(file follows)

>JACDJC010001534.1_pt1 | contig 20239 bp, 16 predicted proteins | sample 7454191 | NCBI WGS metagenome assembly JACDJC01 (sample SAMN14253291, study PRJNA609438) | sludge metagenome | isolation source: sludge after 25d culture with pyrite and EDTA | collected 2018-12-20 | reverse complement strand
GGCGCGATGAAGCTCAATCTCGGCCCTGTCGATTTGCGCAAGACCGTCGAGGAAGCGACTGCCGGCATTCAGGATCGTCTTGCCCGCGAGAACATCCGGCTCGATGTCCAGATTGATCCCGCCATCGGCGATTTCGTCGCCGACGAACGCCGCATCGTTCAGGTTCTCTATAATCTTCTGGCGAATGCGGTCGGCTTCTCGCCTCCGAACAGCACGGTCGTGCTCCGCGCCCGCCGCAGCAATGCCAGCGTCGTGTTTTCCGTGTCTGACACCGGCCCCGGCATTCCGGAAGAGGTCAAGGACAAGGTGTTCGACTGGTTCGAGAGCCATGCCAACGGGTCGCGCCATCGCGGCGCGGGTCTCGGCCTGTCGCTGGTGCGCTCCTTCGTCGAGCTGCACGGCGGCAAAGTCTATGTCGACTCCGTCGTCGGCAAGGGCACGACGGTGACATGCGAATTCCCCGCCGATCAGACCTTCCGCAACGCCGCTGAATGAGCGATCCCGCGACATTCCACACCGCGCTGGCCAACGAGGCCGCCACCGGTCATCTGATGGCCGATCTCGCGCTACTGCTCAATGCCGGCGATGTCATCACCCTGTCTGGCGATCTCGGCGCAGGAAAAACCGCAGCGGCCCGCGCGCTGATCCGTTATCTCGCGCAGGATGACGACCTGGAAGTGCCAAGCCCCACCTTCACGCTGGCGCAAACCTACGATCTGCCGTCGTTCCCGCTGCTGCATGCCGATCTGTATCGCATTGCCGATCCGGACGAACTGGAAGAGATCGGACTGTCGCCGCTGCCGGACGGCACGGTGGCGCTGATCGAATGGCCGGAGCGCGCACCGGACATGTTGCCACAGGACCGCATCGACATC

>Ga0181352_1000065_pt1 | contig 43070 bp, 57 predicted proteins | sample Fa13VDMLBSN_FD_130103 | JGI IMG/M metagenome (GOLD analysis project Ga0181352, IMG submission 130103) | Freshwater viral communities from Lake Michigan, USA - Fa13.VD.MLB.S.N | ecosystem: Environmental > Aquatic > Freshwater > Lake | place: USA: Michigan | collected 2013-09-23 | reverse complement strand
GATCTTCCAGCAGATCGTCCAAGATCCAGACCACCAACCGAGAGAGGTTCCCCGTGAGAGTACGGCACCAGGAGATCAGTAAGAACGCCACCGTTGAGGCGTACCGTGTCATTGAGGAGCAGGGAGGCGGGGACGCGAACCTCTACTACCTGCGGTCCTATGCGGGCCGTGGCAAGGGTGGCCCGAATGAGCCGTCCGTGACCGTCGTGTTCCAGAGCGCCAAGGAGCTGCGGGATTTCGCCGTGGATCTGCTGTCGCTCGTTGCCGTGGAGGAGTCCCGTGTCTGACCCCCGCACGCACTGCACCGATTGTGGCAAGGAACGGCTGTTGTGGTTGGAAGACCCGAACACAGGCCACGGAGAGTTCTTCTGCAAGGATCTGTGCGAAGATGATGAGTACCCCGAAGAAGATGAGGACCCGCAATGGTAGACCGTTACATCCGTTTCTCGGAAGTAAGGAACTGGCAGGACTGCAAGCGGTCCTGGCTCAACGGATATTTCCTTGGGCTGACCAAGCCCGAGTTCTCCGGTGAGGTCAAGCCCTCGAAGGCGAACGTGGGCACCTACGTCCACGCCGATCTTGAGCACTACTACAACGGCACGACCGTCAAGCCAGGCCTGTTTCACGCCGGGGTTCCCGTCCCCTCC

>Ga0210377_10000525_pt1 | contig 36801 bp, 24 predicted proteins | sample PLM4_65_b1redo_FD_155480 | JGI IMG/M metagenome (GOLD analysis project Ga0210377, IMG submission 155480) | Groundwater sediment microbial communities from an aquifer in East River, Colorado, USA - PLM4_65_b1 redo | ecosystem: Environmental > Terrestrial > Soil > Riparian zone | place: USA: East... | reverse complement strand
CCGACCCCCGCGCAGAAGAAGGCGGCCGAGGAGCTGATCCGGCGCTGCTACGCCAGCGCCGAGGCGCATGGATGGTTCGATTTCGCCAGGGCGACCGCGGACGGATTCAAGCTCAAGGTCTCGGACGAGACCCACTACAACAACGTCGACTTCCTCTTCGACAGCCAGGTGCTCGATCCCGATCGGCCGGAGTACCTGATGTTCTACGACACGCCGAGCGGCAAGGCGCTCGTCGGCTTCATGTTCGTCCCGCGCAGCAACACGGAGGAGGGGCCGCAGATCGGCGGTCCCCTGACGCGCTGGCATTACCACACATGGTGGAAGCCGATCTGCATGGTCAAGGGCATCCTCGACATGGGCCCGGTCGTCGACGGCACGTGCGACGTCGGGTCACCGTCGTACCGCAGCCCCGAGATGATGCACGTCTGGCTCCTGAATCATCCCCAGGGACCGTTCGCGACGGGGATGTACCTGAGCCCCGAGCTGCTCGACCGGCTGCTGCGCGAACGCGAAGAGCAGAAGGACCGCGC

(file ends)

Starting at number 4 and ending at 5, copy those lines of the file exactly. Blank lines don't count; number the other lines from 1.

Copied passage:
GATCTTCCAGCAGATCGTCCAAGATCCAGACCACCAACCGAGAGAGGTTCCCCGTGAGAGTACGGCACCAGGAGATCAGTAAGAACGCCACCGTTGAGGCGTACCGTGTCATTGAGGAGCAGGGAGGCGGGGACGCGAACCTCTACTACCTGCGGTCCTATGCGGGCCGTGGCAAGGGTGGCCCGAATGAGCCGTCCGTGACCGTCGTGTTCCAGAGCGCCAAGGAGCTGCGGGATTTCGCCGTGGATCTGCTGTCGCTCGTTGCCGTGGAGGAGTCCCGTGTCTGACCCCCGCACGCACTGCACCGATTGTGGCAAGGAACGGCTGTTGTGGTTGGAAGACCCGAACACAGGCCACGGAGAGTTCTTCTGCAAGGATCTGTGCGAAGATGATGAGTACCCCGAAGAAGATGAGGACCCGCAATGGTAGACCGTTACATCCGTTTCTCGGAAGTAAGGAACTGGCAGGACTGCAAGCGGTCCTGGCTCAACGGATATTTCCTTGGGCTGACCAAGCCCGAGTTCTCCGGTGAGGTCAAGCCCTCGAAGGCGAACGTGGGCACCTACGTCCACGCCGATCTTGAGCACTACTACAACGGCACGACCGTCAAGCCAGGCCTGTTTCACGCCGGGGTTCCCGTCCCCTCC

>Ga0210377_10000525_pt1 | contig 36801 bp, 24 predicted proteins | sample PLM4_65_b1redo_FD_155480 | JGI IMG/M metagenome (GOLD analysis project Ga0210377, IMG submission 155480) | Groundwater sediment microbial communities from an aquifer in East River, Colorado, USA - PLM4_65_b1 redo | ecosystem: Environmental > Terrestrial > Soil > Riparian zone | place: USA: East... | reverse complement strand